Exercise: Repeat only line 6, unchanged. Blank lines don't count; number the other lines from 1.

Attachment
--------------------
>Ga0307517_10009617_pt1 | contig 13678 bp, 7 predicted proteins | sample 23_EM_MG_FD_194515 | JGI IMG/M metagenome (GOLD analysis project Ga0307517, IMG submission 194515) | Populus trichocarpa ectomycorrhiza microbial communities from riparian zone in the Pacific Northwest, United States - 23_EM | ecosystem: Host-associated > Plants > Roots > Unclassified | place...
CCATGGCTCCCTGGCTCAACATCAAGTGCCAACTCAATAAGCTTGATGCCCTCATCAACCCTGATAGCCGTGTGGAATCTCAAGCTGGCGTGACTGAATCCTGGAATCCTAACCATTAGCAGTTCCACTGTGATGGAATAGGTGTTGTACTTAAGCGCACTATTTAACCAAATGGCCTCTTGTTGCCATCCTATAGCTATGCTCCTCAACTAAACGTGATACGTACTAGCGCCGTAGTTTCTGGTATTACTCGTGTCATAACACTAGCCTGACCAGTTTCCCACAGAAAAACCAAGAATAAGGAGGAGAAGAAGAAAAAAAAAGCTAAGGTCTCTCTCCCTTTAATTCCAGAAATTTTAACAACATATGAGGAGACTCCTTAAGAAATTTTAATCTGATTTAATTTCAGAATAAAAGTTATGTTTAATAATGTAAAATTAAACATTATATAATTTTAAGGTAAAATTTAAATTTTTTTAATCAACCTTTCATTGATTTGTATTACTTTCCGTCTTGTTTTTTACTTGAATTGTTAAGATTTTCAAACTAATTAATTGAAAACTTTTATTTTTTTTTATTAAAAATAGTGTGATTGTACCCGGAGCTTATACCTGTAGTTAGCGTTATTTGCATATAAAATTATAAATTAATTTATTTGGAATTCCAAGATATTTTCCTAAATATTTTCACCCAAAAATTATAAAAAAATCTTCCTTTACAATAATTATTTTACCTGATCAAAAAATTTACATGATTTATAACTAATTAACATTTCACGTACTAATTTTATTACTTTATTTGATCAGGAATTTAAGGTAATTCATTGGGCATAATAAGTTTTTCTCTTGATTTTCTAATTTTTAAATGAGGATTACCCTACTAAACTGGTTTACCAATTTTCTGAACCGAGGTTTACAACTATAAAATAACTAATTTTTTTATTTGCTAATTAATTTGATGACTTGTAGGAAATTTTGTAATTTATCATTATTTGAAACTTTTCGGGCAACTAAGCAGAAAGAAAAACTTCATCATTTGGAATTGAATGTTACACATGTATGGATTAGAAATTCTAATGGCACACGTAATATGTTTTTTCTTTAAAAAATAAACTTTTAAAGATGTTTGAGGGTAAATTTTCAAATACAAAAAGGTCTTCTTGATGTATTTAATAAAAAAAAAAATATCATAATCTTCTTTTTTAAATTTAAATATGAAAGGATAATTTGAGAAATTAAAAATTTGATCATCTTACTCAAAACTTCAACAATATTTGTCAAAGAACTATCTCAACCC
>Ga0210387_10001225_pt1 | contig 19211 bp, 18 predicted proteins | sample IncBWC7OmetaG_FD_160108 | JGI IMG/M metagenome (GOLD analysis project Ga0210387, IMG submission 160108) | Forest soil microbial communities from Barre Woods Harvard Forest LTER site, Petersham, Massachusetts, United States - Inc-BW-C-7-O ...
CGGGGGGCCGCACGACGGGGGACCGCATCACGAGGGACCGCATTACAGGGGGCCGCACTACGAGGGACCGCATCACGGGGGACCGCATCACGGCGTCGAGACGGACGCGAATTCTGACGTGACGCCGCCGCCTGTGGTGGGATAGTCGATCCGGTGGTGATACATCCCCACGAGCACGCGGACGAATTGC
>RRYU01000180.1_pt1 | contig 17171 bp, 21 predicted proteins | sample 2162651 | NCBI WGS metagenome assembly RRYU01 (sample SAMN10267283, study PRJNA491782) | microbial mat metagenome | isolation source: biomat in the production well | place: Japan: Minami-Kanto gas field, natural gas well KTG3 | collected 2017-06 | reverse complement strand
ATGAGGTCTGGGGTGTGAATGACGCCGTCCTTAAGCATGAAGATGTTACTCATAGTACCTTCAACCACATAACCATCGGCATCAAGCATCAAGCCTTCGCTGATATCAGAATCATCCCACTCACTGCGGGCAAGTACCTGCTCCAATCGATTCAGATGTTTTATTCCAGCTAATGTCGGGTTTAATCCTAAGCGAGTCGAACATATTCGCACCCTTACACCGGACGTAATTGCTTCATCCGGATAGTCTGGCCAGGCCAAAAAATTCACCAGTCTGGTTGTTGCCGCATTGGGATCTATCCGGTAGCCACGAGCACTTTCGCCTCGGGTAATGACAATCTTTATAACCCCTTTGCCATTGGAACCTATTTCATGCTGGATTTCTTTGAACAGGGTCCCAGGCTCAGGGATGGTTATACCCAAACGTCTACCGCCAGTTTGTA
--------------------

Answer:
ATGAGGTCTGGGGTGTGAATGACGCCGTCCTTAAGCATGAAGATGTTACTCATAGTACCTTCAACCACATAACCATCGGCATCAAGCATCAAGCCTTCGCTGATATCAGAATCATCCCACTCACTGCGGGCAAGTACCTGCTCCAATCGATTCAGATGTTTTATTCCAGCTAATGTCGGGTTTAATCCTAAGCGAGTCGAACATATTCGCACCCTTACACCGGACGTAATTGCTTCATCCGGATAGTCTGGCCAGGCCAAAAAATTCACCAGTCTGGTTGTTGCCGCATTGGGATCTATCCGGTAGCCACGAGCACTTTCGCCTCGGGTAATGACAATCTTTATAACCCCTTTGCCATTGGAACCTATTTCATGCTGGATTTCTTTGAACAGGGTCCCAGGCTCAGGGATGGTTATACCCAAACGTCTACCGCCAGTTTGTA